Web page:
clock menu more-arrow no yes

Filed under:

Incompletions: Texans v. Panthers (No One Died This Time)

With so much to write and talk about after every game, one person isn’t enough to write about it all. The Masthead joins together and writes about Davis Mills’s still beating heart.

Carolina Panthers v Houston Texans Photo by Tim Warner/Getty Images

MATT WESTON:

The Texans didn’t play not to lose on Thursday Night Football in their loss to the Carolina Panthers. They played not to get embarrassed, and not to allow Davis Mills to die at their own hands. Tim Kelly ran the Fisher Price offense for him, screens, short passes, and an outside zone run game that went nowhere. In the third quarter they opened it up some more. Using empty and shotgun formations where Mills made some fine throws in rhythm to Brandin Cooks, and Brandin Cooks, and Brandin Cooks again. He even threw a touchdown pass, which rewarded him with having David Culley’s hands on his neck. I’m so jealous.

Still, despite all of this, Mills was sacked four times, and hit nine times. He’s still taking bone rattling shots in the pocket. The same inaccuracy problems are there. We saw one of the slowest scrambles we’ve ever seen from him on a clay trudging third down conversion attempt. I don’t think Mills was good at Stanford, I don’t think he was good last night, and I don’t think he’s going to be good, but hopefully we see him thrown into a real offense sometime this year, one where Houston isn’t giving him a butter knife he ends up cutting himself with.

Teams understand how to work Lovie Smith’s defense. Cleveland did, and Carolina did too. They’ve known how to do this for a decade now. Houston forced zero turnovers, and didn’t have a single stop in the second half. It took Sam Darnold and Joe Brady sometime to figure out their offense without Christian McCaffrey, and two miserable redzone trips left points on the board. The pass rush being better was its only saving grace, but better still isn’t good enough for this defensive scheme against a terrible offensive line. Receivers standing still wide open in the middle of zone coverage, vertical routes stressing the safety and creating open 20+ yard throws, and the occasional big outside zone play were all there. 24 points is misleading against a Panthers offense that had been merely mediocre even with McCaffrey to start the season.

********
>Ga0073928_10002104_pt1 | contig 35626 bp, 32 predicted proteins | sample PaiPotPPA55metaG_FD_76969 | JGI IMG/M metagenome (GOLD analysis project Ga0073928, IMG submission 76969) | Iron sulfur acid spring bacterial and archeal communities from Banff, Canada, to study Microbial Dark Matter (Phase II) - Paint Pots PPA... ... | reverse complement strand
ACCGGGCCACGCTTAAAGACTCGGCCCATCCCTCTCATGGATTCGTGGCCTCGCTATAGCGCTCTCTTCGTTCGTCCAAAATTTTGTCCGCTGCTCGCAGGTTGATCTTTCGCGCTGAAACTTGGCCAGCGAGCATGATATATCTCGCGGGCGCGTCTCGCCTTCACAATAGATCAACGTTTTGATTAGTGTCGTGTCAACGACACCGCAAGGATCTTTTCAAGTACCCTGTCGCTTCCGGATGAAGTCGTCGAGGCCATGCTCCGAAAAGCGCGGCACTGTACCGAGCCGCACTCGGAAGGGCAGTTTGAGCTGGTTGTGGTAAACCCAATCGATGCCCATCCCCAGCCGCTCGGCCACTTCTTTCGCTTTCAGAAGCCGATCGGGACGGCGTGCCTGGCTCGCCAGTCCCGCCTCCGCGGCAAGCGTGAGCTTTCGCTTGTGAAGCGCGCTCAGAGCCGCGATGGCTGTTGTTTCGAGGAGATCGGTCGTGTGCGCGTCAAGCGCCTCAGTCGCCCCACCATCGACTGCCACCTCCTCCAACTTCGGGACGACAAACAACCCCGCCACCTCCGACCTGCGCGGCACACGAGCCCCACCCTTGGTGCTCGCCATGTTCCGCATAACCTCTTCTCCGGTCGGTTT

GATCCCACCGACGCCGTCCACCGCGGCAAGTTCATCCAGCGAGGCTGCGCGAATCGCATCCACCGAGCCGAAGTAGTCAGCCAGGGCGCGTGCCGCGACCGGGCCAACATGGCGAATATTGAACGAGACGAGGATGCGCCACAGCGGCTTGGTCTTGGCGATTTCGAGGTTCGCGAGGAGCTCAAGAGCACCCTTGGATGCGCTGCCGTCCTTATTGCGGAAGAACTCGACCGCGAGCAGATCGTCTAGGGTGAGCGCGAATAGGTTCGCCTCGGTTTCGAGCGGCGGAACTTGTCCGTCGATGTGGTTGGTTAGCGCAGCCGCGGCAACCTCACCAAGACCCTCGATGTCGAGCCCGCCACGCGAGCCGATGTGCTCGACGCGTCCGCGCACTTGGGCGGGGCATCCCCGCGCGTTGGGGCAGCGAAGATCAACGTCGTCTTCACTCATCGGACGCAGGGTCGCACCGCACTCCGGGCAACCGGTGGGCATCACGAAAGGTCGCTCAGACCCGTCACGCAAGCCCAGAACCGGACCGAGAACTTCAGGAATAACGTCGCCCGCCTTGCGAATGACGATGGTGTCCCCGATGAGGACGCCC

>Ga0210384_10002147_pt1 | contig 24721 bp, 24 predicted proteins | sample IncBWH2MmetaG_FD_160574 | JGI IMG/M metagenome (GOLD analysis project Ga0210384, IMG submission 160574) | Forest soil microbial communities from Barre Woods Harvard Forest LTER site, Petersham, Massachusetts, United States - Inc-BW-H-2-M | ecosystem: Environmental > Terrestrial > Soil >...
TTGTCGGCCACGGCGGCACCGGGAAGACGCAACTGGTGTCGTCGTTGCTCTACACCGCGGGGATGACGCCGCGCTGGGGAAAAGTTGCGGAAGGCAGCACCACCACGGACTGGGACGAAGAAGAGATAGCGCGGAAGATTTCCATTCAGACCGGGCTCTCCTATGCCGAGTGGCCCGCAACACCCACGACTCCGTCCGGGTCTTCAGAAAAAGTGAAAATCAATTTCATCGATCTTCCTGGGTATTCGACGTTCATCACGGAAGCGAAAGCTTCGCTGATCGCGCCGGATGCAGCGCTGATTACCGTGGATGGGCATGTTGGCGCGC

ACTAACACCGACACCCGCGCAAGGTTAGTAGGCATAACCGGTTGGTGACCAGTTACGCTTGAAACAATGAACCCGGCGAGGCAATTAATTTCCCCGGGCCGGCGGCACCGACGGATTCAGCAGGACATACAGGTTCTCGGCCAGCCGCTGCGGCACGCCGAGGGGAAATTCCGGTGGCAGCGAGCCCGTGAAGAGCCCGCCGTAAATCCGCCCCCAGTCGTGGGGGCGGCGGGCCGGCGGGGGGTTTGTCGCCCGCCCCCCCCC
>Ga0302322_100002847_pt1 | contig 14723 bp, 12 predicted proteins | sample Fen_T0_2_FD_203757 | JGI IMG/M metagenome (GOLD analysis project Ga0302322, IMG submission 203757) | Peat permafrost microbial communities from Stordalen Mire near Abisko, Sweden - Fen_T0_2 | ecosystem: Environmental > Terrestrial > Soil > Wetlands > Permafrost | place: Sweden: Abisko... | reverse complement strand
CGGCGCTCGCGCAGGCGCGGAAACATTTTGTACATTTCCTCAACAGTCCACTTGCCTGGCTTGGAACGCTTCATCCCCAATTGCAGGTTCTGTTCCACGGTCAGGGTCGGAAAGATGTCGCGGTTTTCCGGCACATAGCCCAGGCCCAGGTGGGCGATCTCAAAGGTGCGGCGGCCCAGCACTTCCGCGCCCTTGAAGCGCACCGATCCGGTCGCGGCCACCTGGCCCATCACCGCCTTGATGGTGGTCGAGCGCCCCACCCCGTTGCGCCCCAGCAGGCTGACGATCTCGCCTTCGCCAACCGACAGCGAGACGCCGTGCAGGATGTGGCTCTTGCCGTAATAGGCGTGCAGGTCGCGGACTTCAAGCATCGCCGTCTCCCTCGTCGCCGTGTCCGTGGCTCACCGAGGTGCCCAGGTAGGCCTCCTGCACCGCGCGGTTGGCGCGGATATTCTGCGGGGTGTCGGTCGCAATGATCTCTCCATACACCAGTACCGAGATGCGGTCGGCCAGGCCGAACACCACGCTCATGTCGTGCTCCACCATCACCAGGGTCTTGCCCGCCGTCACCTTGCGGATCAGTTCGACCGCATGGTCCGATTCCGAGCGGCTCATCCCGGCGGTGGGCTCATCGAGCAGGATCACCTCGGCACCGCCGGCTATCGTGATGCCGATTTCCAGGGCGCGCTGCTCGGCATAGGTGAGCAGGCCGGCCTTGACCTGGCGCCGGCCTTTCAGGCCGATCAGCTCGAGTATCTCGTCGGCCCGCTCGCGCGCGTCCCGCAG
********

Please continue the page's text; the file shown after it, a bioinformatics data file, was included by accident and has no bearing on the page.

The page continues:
The Texans schemed themselves into a moral victory, and they got it. They weren’t shut out, they weren’t trounced, and they have their dignity. Mills has survived another day. Our candles and prayers worked, but we still have plenty of work to do, because next up is a Buffalo defense that has found itself again, and most importantly, loves to blitz.

PUT THIS ON THE SEASON REVIEW:

L4BLITZER:

Well, that went about as expected. Carolina came in and left with a double digit win. They are 3-0 and couldn’t ask for a better start...for the most part. The injuries to some of their key players, especially McCaffery, are concerning. The curse of the short week for a game is that there is a greater likelihood for injuries. The blessing is that there is more time for recovery on the back end. Still, that is a problem for Week 4. Until then, Carolina is 3-0 and in good shape to have a vastly improved season from last year.

As for the Texans, this game is the tale of two 4th downs. The 4th down stand in the second quarter on the 5 yard line at least sparked something in the defense; they would play with increased ferocity and nearly get two sack/fumble recoveries that might have shifted the balance of the game. Mills, held in check by a conservative gameplan and the Carolina defense, got a chance to get some rhythm and complete some actual passes, culminating in his first TD. While they trailed at the half, the team seemed to be right in a game that felt like it was a horrible blowout for being 7-0.

In the 3rd quarter, the team was able to move the ball into Carolina territory, and missed on what could have been a super highlight 3rd Down conversion. 4th and 4 at the Carolina 39. Kinda/sort in Slye’s range, but the chance to convert when you have all the momentum, moving into legit scoring position...and Culley elected to take the delay of game and punt. The team pinned Carolina deep, but the momentum of the game shifted from there. Carolina reasserted control and the Texans never really got back into the game.